My comments: I never knew this either, but then again, I don’t have 4 wheel drive on my car.
Four, keep her covered if possible.
Vehicles that have to sit outside all their lives tend to deteriorate faster -- and show their age more obviously -- than cars and trucks that lead more sheltered lives. The sun beating down on a car's finish will leave it looking dull much more rapidly than would otherwise happen if the car sat inside a garage (or at least had a car cover on most of the time). The dash will fade and crack, seat fabrics wash out -- and so on. Heating and cooling cycles are also more severe when a car is subjected to the full force and effect of the outside environment. The AC has to work harder (and so will likely wear out earlier) when it has to repeatedly cool the interior off after the car has been sitting in the 100 degree sun. And it's much harder on the engine when cold-started on a 10 degree January day than it would be inside a garage that's 10-20 degrees warmer.
My comments: My car is an outsider car. We have well water which is bad for the car. The sprinkler come on in the morning and my car gets wet. My car looks like it’s a two tone color. I don’t have a cover for my car. I did have a cover for a previous car, but that was a lot of work. You need two people to cover it and uncover it. And how are you going to cover it when you’re at work?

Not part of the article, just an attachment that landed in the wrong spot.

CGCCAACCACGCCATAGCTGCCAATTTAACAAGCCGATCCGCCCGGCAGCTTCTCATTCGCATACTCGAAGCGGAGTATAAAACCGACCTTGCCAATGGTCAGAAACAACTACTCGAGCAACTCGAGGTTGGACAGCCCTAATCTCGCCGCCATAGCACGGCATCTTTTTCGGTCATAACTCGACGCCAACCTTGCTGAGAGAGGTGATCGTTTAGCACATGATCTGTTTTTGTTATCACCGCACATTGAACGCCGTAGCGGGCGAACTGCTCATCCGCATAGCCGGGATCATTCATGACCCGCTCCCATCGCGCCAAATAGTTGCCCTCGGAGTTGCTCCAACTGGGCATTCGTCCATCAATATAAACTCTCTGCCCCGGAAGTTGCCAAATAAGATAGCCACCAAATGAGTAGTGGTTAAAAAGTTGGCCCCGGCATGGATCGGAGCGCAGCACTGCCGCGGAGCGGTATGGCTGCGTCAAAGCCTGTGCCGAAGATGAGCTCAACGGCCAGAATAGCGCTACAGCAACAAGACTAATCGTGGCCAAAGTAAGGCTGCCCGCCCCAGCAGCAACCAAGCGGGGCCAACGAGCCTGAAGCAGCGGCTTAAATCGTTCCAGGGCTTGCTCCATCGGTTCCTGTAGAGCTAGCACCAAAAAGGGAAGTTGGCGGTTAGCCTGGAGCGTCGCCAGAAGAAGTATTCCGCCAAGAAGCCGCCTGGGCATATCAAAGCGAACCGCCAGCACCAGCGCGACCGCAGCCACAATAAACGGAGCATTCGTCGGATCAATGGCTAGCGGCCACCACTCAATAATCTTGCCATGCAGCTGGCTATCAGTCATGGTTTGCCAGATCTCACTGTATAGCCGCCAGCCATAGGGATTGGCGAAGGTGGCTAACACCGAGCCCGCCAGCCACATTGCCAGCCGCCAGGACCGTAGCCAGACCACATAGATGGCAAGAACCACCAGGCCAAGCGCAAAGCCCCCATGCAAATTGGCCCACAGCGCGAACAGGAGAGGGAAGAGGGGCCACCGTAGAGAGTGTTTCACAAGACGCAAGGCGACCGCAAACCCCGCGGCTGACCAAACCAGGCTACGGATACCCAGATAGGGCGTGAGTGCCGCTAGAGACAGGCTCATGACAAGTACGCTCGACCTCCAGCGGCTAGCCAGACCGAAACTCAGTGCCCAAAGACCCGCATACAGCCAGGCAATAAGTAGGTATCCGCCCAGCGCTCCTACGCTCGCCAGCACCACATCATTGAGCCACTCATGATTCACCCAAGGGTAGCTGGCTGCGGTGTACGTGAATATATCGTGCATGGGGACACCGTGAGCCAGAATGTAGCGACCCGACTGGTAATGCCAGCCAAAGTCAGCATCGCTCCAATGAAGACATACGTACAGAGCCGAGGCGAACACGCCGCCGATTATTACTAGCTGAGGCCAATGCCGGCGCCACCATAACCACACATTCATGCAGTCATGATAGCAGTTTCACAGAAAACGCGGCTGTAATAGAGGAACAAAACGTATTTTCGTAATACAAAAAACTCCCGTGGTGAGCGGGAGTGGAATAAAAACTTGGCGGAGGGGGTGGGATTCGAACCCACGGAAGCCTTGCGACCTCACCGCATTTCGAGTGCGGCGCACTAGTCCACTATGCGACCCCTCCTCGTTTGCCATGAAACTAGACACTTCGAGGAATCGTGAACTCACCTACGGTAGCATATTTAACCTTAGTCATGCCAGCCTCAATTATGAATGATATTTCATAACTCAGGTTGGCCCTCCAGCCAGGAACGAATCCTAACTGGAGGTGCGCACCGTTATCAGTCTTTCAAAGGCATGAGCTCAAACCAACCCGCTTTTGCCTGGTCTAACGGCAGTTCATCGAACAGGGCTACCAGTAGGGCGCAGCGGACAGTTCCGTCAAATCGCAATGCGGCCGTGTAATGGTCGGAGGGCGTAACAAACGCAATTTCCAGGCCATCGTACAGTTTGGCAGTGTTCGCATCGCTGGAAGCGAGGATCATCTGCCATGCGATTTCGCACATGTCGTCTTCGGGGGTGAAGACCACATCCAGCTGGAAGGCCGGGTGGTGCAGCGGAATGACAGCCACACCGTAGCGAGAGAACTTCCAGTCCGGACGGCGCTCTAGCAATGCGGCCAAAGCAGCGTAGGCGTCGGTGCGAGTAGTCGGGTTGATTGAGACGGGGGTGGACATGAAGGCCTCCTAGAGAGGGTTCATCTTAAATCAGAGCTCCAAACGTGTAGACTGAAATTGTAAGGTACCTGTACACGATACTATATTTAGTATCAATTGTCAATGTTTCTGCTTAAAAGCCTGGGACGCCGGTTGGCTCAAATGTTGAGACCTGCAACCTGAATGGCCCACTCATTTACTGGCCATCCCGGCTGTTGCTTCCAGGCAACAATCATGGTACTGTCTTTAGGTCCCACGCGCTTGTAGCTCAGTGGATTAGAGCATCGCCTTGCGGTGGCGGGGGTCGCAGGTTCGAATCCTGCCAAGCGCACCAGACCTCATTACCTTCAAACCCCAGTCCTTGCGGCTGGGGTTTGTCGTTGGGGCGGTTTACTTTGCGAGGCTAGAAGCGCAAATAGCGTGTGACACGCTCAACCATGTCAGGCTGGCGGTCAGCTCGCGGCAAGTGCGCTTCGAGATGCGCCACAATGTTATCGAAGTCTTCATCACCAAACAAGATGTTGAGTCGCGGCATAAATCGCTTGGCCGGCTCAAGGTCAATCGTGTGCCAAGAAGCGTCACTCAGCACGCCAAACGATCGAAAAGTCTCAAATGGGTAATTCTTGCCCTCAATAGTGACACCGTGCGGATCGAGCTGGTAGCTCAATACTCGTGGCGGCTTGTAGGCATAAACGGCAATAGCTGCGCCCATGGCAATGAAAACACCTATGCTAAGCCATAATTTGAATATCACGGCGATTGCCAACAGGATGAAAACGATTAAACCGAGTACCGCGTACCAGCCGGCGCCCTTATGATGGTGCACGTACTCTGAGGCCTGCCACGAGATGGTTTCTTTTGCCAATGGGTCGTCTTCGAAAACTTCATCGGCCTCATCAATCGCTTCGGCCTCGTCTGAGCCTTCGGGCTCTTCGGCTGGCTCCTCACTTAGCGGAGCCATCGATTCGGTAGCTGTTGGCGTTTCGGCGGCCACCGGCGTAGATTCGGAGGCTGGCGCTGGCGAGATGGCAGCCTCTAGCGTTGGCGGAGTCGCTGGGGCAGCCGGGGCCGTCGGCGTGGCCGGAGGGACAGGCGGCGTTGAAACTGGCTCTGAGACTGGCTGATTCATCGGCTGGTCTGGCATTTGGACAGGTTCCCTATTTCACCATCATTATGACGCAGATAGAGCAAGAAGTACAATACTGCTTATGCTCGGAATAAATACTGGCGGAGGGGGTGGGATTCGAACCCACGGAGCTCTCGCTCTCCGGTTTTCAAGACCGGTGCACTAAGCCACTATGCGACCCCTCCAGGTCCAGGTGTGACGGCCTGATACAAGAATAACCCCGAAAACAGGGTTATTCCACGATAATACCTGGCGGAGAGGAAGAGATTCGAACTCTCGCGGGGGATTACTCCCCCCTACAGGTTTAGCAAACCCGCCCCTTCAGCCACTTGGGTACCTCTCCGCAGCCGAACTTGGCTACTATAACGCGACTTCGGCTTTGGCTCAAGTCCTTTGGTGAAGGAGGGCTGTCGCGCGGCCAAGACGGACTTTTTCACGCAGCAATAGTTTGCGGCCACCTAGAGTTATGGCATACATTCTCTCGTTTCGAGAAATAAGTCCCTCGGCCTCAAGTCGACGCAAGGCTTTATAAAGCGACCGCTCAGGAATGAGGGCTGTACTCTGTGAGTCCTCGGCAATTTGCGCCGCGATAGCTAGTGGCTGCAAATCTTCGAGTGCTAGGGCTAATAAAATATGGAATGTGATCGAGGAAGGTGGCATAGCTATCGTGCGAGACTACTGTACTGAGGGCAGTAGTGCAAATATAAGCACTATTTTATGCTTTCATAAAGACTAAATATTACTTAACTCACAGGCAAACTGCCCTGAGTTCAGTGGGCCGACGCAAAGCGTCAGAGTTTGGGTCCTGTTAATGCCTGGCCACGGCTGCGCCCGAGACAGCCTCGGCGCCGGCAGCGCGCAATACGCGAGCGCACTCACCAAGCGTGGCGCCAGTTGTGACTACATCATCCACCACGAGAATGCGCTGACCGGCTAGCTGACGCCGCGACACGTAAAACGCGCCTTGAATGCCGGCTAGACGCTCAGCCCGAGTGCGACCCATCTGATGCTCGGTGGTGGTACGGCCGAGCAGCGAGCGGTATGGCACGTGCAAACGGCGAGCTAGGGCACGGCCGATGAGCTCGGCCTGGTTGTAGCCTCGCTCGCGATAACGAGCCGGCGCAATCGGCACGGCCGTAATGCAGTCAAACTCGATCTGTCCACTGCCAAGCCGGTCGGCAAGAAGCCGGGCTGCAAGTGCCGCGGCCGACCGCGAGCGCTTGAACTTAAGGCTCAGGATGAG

Five, use the clutch properly.
If you drive a stick shift car, don't keep the clutch in any longer than necessary; in particular, don't hold it in while you're sitting at a light waiting for it to change. This will rapidly wear out hard-to-get-at (and thus expensive to fix) parts like the throw out bearing. Also learn to engage and disengage the clutch quickly and smoothly, without "riding" it -- or you'll be heading to the transmission shop for an early date with a big bill. Be especially gentle with your shifting on very cold days until the gear oil has had a chance to warm up a little -- which takes about 10 minutes of driving. No hard up or downshifts. If you have an automatic-equipped car, keep it in "D" and use the brakes to slow the vehicle on downhill grades (new brake pads being much cheaper than a new transmission). Always set the parking brake first before putting the gear selector in "Park" -- to avoid putting the entire weight of your vehicle on the transmission's internal "pawl" -- which can break or bin dup so tight under the load you ma not be able to get the transmission out of "Park" when you want to get going again!
My comments: I don’t have a clutch, I have an automatic.
Six, use the engine properly.